Announcing Stack Overflow Documentation

We started with Q&A. Technical documentation is next, and we need your help.

Whether you're a beginner or an experienced developer, you can contribute.

Sign up and start helping → Learn more about Documentation →

I'm a bit confused about whether to link against the libboot_*-mt variants or not and what they're actually used for.

I'm using a custom backport of boost 1.46.0 on Centos 6. The build produces /usr/lib64/libboost_thread-mt.so.7 as well as -mt and standard versions of the other libraries.

I've written a unit test program which uses a thread to store a calculation in a boost::future. To link that test I had to add -lboost_thread-mt. But I did not need to change the other boost -l args to use the -mt versions.

I've read the Library Naming section on the boost site but it's not clear to me what "indicates that the library was built with multithreading support enabled. Libraries built without multithreading support can be identified by the absence of -mt" actually means.

  1. Do i need to switch to the multithreading-aware versions of the other libraries if I link with -lboost_thread-mt? If not, when do I need to link against the -mt variants?

  2. Is there a recommendation for selectively linking against the -mt variants only if they're needed? This project uses GNU Make for builds.

  3. Is there a performance or functional penalty for always linking against the -mt variants?

share|improve this question
up vote 3 down vote accepted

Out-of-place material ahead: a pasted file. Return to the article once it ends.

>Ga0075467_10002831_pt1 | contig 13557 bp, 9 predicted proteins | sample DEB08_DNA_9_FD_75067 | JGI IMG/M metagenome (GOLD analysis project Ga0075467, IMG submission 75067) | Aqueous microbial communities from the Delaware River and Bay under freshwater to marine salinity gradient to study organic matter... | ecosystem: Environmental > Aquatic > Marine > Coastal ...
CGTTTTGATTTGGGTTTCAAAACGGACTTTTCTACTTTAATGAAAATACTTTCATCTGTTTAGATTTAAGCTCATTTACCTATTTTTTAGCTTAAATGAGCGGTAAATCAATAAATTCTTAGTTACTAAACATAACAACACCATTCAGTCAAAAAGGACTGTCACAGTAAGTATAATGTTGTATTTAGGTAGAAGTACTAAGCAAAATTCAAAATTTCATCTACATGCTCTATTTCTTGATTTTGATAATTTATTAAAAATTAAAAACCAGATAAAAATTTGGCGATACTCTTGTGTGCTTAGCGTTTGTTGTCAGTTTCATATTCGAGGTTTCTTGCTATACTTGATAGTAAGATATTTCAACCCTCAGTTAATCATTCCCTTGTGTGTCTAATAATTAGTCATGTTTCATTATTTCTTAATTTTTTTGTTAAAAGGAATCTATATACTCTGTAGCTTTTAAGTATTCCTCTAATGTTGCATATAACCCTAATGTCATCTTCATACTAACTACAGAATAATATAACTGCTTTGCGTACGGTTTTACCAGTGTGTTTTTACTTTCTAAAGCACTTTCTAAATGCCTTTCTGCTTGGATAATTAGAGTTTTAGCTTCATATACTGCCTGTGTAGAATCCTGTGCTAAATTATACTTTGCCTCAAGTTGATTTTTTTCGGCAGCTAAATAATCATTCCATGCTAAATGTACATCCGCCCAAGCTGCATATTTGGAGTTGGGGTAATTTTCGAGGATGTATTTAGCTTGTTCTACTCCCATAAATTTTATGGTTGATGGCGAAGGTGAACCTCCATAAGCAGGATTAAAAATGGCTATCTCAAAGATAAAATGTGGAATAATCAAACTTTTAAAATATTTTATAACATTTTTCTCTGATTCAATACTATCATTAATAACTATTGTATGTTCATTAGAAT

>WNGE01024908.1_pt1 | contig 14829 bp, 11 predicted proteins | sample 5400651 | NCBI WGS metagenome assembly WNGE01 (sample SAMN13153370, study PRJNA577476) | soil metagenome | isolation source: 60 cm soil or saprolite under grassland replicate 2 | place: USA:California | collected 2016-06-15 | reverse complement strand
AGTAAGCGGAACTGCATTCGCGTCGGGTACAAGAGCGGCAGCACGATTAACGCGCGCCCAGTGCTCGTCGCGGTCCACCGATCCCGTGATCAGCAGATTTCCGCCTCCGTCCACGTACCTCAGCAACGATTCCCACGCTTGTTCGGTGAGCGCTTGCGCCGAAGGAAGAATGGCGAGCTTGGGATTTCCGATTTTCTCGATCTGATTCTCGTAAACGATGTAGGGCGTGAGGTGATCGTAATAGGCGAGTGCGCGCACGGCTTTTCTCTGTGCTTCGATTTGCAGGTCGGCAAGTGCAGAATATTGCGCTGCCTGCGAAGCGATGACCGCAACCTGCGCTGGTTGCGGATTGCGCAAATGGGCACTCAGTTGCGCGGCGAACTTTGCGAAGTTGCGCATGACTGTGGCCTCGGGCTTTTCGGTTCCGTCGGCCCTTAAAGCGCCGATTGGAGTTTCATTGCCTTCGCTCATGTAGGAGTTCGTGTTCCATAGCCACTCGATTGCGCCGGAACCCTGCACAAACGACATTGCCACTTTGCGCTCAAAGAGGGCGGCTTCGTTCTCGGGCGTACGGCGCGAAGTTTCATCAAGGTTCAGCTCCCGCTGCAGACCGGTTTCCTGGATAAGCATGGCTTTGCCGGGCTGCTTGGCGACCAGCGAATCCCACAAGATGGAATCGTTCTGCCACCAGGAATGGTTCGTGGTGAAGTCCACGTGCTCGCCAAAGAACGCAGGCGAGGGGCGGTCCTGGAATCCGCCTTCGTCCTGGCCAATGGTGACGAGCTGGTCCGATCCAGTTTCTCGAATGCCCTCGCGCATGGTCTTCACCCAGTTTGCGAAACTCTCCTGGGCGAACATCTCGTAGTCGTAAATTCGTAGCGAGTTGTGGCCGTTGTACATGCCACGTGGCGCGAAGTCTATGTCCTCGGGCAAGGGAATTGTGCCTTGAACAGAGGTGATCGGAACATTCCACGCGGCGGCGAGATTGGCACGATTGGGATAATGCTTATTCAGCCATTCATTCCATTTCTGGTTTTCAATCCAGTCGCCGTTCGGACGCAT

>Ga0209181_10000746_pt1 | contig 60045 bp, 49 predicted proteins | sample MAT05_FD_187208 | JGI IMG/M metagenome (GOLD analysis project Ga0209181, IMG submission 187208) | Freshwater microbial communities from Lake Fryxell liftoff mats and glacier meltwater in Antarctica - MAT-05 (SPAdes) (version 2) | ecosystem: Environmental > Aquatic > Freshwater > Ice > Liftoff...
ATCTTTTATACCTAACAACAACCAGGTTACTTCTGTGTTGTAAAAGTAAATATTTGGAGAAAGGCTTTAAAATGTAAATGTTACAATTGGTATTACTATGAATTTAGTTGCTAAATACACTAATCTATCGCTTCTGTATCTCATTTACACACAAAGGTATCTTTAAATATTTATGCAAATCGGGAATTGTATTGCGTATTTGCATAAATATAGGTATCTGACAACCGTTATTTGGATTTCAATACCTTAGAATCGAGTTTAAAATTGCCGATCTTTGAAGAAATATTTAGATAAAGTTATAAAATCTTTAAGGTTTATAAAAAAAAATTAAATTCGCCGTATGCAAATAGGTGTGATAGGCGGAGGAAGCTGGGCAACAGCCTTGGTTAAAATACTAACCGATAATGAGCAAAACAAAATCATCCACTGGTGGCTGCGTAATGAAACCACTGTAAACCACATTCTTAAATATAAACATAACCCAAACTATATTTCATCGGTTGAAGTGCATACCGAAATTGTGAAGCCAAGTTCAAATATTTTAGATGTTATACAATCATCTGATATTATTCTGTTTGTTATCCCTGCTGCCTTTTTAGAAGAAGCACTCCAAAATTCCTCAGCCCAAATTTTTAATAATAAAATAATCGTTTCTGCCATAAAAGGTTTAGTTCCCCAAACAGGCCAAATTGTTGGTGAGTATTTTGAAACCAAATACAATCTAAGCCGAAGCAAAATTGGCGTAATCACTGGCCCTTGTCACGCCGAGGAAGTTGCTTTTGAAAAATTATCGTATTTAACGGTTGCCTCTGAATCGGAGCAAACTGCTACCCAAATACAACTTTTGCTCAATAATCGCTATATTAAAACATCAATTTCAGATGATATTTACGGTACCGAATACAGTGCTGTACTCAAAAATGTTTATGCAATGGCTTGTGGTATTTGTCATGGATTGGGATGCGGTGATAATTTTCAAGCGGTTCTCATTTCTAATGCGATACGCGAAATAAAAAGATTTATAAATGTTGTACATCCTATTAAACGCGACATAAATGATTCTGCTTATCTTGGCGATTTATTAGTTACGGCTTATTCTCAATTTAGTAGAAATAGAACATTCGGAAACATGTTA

The "mt" variant is built when you set threading=multi in bjam line. One of the consequences of "mt" option is that BOOST_HAS_THREADS is defined.

Of course, all the boost libs you link shound be of the same variant, which matches the threading of your application. Otherwise you can end up with ODR violation: imagine that one compiles shared_ptr in library A without BOOST_HAS_THREADS, while library B - with BOOST_HAS_THREADS. The two shared_ptr's have completely different implementation of spinlock class. So, if you get shared_ptr from lib A and pass it to lib B, your program crashes. Besides, mt and non-mt variants might use different heaps.

(That's said, it's worth mentioning that BOOST_HAS_THREADS depends on some other macros, and can be defined even in a non-mt variant, so mixing mt with non-mt can occasionally work -- but don't rely on this.)

As for performance penalty - obviously, the mt variant may be a bit slower.

UPDATE: My assumption regarding BOOST_HAS_THREADS appears to be wrong. Still, it's a bad idea to mix mt/non-mt variants, as threading=multi affects Boost ABI.

share|improve this answer
Thanks. That was roughly what I expected but not entirely what I wanted to hear. – bfallik-bamboom Jul 19 '12 at 3:47

Your Answer


By posting your answer, you agree to the privacy policy and terms of service.

Not the answer you're looking for? Browse other questions tagged or ask your own question.